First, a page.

Giulio Meotti /// Demographers have coined an expression for when a country records more deaths than births: “Natural decrease”. An oxymoron that indicates the great demographic revolution that Europe is now facing. This is what emerges from a study published by the Population and Development Review, renowned academic journal of population studies, in which the authors, led by Kenneth Johnson of the University of New Hampshire, explain that there is no country in Europe that has natural growth today and increase in population comes only from immigration.
Analyzing data from 2000 to today, scholars say: “The deaths have exceeded births in most of the provinces of Germany, Sweden, Greece, Portugal and Italy”. It is Spain’s mystery, a country that until the 1970s had the highest fertility rate in Europe and is now lowest in the world. The last statistics sound like a death sentence for Spain: in 2015 there was a greater number of deaths than births. According to Alejandro Macarrón Larumbe, author of “El demographic suicide de España”, this is unprecedented since the civil war and the pandemic of 1918. In the first six months of this year, there were 206,656 births,17.4 percent of them by foreigners. The number of deaths was 225,924 in the first half of 2015, a record, 10.5 percent more than in 2014. Spain is dying.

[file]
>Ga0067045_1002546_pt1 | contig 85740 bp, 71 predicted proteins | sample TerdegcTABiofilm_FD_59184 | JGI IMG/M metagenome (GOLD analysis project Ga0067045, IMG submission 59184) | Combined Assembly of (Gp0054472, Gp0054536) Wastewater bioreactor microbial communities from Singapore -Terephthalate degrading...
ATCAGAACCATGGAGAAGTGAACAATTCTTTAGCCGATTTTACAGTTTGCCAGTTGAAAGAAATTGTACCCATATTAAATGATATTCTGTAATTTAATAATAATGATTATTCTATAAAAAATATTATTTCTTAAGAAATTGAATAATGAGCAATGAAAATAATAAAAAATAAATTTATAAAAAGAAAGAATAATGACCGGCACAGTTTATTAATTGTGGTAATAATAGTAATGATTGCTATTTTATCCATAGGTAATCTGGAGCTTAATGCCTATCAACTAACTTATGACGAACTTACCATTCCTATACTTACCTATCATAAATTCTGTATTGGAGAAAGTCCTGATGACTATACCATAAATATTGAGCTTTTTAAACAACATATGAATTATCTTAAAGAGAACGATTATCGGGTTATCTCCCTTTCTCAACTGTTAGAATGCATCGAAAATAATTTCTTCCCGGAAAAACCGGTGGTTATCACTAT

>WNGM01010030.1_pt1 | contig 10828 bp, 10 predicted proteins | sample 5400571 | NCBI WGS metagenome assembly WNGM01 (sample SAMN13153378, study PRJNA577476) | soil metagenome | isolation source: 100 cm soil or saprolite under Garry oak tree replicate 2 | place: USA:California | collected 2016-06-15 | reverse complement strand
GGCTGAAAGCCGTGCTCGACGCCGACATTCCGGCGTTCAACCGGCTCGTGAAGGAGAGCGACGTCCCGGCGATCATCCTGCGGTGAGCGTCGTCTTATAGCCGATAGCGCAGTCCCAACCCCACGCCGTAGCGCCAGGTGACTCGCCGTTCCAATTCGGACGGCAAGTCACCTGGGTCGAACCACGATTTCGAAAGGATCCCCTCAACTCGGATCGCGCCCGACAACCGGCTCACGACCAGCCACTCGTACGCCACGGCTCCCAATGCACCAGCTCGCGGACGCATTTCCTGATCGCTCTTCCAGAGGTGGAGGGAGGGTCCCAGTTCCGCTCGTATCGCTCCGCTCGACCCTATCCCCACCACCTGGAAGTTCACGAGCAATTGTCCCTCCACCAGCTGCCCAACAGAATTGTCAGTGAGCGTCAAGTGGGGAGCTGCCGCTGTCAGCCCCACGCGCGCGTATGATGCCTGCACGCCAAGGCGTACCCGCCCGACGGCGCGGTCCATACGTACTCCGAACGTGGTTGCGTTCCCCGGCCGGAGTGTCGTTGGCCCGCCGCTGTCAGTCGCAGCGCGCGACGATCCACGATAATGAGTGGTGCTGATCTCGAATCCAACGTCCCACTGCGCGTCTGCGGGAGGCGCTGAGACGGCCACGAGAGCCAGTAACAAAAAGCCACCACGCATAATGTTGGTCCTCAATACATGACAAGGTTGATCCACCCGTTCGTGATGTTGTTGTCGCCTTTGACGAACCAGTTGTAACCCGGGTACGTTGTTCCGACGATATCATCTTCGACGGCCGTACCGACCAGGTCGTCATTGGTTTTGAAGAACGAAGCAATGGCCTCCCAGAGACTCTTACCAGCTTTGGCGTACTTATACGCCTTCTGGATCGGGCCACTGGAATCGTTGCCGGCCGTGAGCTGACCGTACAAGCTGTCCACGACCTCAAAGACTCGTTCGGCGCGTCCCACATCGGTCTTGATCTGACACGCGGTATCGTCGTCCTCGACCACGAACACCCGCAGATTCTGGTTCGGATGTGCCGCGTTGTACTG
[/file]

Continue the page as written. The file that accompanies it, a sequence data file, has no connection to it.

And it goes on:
We spoke with Nicholas Eberstadt, the American scholar considered one of the leading demographers of the world. “There have been many times where populations became extinct” says Eberstadt. “It happened due to natural disasters, diseases, epidemics, but now it is happening by choice. This is unprecedented. And this is because there is a new cultural priorità in Europe: not having children”.
Many demographers explain the demographic crisis as a result of the lack of aid to the family and the need for a welfare state: “It is false. How else can we explain this paradox: today there are more and more cars per capita, more and more holidays per capita, more and more material goods per capita, but fewer and fewer children per capita”.
Can a country like Italy, with a fertility rate of 1.3, return to growth? “No, the low fertility continues, it cannot reverse itself, it becomes a given condition. What we are living through is unprecedented. We witness the birth of a Europe which will attract more and more immigrants”.
Europe will facilitate the arrival of 20 million immigrants. Then this demographic revolution will be completed and Islam will fill our empty cradles.